Irony oh sweet irony
A Seattle man who’d admitted to raping two women at Myrtle Edwards Park was sentenced to 20 years in prison Friday.
Earlier this year, Angel Galvan-Hernandez pleaded guilty to two counts of first-degree rape in the separate August 2007 attacks at the waterfront park.
In both attacks, Galvan-Hernandez, 26, was accused of beating and choking his victims as he forced himself on them.
Speaking in King County Superior Court, Galvan-Hernandez pleaded with Judge Julie Spector to have him executed rather than send him to prison.
In a turn characterized by Spector, without humor, as “ironic,” Galvan-Hernandez begged not to be sent to prison where he believes he will be raped.
“I prefer death a thousand times over being raped,” said Galvan-Hernandez.
A tiny man less than 5 feet in height, Galvan-Hernandez told the court he’d been sexually assaulted numerous times as a street youth in Mexico.
“I want to pay for the act of cowardice,” he added. “I admit it, but I just don’t want to be raped.”
According to police, Galvan-Hernandez first attacked a then-homeless woman in the park, beating her with chunks of concrete and biting her during the rape. He escaped only to attack another woman days later.
A passer-by broke up the second attack and held Galvan-Hernandez to the ground until police arrived. That passer-by, a former soldier in the Army who asked not to be named, sat in on Friday’s hearing to see Galvan-Hernandez sentenced.
Addressing the court, the victim in the first attack told Spector that the injuries she sustained during the attack linger, and that it’s changed her day-to-day interactions with friends.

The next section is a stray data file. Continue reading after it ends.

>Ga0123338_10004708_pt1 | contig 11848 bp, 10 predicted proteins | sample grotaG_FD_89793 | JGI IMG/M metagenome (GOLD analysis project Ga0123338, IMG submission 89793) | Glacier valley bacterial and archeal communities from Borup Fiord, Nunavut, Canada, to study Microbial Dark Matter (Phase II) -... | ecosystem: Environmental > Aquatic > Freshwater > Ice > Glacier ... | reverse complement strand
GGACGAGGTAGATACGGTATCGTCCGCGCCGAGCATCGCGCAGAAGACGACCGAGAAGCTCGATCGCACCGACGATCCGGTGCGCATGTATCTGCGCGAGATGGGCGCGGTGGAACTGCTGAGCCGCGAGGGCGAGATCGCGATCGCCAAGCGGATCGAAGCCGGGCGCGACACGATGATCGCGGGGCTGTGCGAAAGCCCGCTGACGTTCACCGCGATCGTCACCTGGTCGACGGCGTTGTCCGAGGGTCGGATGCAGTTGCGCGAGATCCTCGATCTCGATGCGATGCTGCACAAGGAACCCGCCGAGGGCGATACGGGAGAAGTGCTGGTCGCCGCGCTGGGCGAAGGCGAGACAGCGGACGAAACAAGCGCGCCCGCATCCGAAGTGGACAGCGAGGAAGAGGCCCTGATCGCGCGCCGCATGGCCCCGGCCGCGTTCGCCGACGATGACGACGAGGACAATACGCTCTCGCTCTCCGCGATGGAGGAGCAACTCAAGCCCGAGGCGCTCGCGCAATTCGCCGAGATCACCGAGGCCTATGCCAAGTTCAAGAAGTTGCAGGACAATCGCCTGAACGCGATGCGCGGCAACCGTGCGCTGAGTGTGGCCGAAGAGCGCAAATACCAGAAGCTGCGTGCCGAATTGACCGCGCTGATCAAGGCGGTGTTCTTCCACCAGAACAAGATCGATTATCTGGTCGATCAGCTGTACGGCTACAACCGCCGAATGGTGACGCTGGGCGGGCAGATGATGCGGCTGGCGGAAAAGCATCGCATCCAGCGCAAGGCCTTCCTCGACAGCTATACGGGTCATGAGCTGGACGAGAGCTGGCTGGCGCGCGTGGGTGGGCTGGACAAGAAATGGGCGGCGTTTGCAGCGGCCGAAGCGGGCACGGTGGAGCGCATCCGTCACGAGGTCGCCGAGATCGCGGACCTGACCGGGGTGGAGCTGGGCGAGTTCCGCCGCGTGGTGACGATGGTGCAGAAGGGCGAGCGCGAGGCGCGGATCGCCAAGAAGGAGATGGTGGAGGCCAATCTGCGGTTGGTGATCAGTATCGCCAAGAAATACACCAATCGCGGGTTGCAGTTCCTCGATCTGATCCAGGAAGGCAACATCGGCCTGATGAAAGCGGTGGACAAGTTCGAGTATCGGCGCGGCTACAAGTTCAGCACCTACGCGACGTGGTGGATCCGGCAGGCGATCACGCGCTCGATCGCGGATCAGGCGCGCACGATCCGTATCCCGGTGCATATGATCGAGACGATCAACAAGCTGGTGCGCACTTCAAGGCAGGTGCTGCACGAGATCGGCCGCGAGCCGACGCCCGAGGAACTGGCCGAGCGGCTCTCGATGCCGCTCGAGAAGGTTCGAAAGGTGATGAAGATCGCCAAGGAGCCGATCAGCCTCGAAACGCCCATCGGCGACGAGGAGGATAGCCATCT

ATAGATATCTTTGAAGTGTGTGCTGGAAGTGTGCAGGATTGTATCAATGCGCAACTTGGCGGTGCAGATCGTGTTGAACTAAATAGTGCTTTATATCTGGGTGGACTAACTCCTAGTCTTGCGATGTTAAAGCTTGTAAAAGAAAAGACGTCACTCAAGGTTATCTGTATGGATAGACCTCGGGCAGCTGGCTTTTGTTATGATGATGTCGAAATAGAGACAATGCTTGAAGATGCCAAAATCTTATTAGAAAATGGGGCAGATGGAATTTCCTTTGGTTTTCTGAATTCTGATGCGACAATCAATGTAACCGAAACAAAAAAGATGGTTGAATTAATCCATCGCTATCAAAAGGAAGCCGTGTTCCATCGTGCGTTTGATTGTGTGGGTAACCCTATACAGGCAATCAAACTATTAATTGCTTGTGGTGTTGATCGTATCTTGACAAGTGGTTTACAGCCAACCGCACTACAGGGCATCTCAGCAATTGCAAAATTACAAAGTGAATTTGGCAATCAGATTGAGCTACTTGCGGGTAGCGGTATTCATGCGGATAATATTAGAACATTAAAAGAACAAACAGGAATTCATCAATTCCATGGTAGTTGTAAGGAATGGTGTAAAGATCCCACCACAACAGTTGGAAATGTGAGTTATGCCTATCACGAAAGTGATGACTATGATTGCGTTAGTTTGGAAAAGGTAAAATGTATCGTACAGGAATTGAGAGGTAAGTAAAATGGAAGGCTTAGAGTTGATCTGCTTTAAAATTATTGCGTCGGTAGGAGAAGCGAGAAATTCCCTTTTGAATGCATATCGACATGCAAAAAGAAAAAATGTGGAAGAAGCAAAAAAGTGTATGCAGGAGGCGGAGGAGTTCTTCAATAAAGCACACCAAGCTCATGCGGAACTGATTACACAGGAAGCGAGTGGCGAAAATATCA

Still, the woman spoke with sympathy for Galvan-Hernandez while asking that the maximum sentence be imposed.
“A life is precious because you only get one,” she said, speaking to Galvan-Hernandez. “I hope and pray every day that you get the help you need.”
While Galvan-Hernandez’s attorneys requested the minimum 10-year sentence, Spector agreed with Senior Deputy Prosecutor Julie Kays’ recommendation and sentenced Galvan-Hernandez to a 20-year term.
Under the conditions set, Galvan-Hernandez will complete his minimum sentence but remain incarcerated until a state board deems him ready for release.
Explaining her decision, Spector turned to a letter she’d received from his second victim.
In the note, the 41-year- old woman cautioned Spector and future authorities not to be put at ease by the “tiny, timid predator.” Throughout the 45-minute attack, she wrote, Galvan-Hernandez was calm and determined but panicked each time he heard someone walk by.